Students are getting their first tests back and preparing for their first essays.  There are, predictably, some unhappy and even angry faces.  I’m trying to be patient, to remember that learning can be a painful and frustrating process wherein you are told again and again that things that you KNOW with ABSOLUTE CERTAINTY are totally wrong.  However, this is always one of several points in the semester when I start wondering if there are easier jobs out there.

The post below, first published in September of 2009, reminds me that the moment when students receive their first grades of the term is always tough, for students and teachers alike.  Some students have the character tools to handle first-failure disappointment, but others come apart a little, and it’s easy for a teacher to push back in ways that may not be helpful.

*

Benoit’s in my remedial class – and how.  Every so often I read a student essay that makes me ask, silently or out loud, “How is it that this student was admitted to an English college?  What can possibly be done for him here?  How in the name of God is he ever going to get through?”  My reaction to Ben’s first writing assignment was much like that.

Ben was probably admitted because he is an athlete, a basketball player; it wouldn’t be the first time an athlete was admitted without the academic skills he needs.  Just a couple of semesters ago I worked with just such an athlete.  And then worked with him again the following semester.  In the same course.  But he did finally get through.  He got through because he really, really wanted to, and he knew that when he didn’t understand, when he couldn’t do the work or correct his own errors, he needed to get help.  He was also a sweet and even-tempered boy that everyone wanted to help, including his classmates, all the tutors in the Learning Centre, all his teachers, and his coach.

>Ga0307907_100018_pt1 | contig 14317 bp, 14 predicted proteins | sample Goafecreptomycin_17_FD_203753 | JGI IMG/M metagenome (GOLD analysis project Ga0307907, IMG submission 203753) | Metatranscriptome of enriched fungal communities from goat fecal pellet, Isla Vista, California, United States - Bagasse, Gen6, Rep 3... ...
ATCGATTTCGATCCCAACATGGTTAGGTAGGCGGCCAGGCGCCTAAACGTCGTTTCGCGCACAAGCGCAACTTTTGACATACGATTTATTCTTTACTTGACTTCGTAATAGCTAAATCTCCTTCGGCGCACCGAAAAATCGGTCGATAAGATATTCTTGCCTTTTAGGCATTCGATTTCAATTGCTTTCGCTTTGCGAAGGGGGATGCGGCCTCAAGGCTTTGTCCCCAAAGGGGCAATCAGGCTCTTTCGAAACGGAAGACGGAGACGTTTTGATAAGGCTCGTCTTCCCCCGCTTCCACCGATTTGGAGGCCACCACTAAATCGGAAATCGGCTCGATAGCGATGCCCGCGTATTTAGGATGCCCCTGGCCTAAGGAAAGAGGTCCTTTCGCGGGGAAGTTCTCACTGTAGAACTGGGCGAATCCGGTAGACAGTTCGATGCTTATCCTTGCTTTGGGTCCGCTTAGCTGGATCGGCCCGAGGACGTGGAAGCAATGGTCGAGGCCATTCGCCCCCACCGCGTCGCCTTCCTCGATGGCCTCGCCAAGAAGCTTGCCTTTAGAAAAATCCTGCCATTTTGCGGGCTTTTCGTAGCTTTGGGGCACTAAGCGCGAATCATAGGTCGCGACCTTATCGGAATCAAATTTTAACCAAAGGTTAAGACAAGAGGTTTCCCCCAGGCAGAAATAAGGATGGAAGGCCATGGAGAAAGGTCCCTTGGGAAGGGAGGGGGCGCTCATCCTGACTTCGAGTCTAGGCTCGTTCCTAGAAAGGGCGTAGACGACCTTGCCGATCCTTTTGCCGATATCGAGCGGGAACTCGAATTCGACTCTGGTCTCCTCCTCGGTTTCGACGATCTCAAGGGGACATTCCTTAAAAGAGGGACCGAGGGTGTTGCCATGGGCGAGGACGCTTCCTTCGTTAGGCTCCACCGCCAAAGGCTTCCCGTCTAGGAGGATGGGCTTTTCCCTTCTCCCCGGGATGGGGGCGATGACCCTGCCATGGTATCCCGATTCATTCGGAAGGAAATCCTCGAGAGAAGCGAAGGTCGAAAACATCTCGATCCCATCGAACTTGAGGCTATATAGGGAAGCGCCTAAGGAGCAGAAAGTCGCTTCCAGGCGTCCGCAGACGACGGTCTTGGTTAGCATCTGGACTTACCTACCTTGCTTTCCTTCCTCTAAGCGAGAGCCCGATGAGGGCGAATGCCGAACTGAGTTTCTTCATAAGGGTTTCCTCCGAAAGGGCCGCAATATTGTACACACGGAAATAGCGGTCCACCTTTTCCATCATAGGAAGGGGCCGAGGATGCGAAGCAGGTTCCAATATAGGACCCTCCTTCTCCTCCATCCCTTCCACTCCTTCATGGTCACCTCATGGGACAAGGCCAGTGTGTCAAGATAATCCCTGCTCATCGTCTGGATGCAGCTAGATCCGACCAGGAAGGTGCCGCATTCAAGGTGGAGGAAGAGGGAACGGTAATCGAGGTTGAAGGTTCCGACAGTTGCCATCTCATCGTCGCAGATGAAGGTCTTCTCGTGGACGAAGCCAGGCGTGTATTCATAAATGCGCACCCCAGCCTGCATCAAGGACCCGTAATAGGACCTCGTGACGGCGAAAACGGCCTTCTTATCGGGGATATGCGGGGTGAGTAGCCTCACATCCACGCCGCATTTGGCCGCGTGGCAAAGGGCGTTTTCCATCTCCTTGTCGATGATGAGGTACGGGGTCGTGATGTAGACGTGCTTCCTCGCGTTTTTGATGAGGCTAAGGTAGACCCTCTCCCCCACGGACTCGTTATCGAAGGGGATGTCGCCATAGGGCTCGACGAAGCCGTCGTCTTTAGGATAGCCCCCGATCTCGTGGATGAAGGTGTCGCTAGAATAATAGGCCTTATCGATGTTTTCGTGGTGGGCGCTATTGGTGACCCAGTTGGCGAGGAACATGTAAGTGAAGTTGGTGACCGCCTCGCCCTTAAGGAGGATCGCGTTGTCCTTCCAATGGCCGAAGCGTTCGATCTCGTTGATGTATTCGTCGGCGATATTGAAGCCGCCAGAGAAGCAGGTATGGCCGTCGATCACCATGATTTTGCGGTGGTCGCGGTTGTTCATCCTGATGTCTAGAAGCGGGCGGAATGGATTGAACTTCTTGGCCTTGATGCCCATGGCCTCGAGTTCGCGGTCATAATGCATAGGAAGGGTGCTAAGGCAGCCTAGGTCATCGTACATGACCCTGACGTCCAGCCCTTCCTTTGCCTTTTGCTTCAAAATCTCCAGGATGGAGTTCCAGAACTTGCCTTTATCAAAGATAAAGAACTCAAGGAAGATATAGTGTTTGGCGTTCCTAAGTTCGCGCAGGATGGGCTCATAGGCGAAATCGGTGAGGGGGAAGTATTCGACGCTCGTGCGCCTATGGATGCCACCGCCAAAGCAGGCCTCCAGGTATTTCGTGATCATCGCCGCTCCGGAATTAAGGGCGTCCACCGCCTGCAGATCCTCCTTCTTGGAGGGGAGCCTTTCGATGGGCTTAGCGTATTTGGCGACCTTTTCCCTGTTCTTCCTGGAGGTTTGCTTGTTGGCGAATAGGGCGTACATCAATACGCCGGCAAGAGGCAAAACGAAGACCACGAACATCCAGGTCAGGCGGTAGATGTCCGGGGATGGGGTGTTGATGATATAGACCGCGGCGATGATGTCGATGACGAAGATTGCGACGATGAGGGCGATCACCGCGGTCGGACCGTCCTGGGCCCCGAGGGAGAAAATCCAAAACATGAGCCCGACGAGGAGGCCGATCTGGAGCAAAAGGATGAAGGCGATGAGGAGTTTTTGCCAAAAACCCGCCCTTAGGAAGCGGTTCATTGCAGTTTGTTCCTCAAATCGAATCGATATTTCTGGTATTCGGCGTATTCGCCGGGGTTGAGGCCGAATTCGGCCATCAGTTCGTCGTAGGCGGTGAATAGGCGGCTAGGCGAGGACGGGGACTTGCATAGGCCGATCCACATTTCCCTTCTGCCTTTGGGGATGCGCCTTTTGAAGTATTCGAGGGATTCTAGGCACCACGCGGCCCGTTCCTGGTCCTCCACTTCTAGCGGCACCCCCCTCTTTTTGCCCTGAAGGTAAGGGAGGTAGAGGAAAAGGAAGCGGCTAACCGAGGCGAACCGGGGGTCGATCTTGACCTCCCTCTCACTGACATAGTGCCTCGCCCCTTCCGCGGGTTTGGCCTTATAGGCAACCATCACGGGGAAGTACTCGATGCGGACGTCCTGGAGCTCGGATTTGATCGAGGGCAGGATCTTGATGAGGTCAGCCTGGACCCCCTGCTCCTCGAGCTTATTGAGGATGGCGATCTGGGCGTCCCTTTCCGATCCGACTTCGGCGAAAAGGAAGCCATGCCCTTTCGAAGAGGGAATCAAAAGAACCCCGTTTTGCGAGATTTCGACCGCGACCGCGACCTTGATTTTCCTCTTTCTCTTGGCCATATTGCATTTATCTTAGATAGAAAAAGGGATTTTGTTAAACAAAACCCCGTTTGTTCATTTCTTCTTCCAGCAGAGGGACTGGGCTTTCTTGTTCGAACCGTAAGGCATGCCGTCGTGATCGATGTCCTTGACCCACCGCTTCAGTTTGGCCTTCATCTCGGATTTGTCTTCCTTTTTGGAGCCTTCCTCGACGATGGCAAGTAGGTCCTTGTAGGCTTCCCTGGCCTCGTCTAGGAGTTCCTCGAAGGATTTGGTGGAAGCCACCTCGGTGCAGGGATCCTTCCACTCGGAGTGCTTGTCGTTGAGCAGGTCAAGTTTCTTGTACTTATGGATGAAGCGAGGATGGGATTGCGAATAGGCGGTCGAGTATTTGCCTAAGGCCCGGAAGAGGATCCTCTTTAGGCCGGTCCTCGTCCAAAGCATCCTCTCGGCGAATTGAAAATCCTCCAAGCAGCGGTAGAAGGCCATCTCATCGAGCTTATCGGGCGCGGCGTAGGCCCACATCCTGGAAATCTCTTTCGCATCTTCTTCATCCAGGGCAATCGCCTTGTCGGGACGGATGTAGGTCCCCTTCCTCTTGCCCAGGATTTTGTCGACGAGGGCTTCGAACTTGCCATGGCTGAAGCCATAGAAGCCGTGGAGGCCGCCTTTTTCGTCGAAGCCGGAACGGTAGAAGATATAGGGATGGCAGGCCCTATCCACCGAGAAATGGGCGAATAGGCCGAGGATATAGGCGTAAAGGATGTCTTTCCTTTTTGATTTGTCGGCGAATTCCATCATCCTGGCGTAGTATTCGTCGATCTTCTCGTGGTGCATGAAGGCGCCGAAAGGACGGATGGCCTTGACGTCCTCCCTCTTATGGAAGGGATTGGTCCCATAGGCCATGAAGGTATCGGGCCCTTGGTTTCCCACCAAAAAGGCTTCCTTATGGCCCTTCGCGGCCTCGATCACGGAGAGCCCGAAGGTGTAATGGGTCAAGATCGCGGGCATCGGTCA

Ben is not like this.  Ben spends every class sighing loudly, thumping his desk in frustration, and asking belligerent, accusatory questions: “But why can’t I say X?  You mean I can’t ever say X?  But what about when I want to talk about Y?”  “I don’t get it.  I just don’t get it.”  More sighs.

Today I returned their first practice essay.  Ben failed it very badly.  They need to use this practice essay as the first draft for their first major assignment.  Ben sat slumped in his chair until the time came for them to use their practice essay to create an outline.  Then he stuck his hand in the air.  When I came to his seat, he said, “I don’t get it.  I don’t get why you underlined all these things.  And this…,” he turned to the rubric attached to his essay and flicked his fingers at it, “I don’t understand how you corrected this.”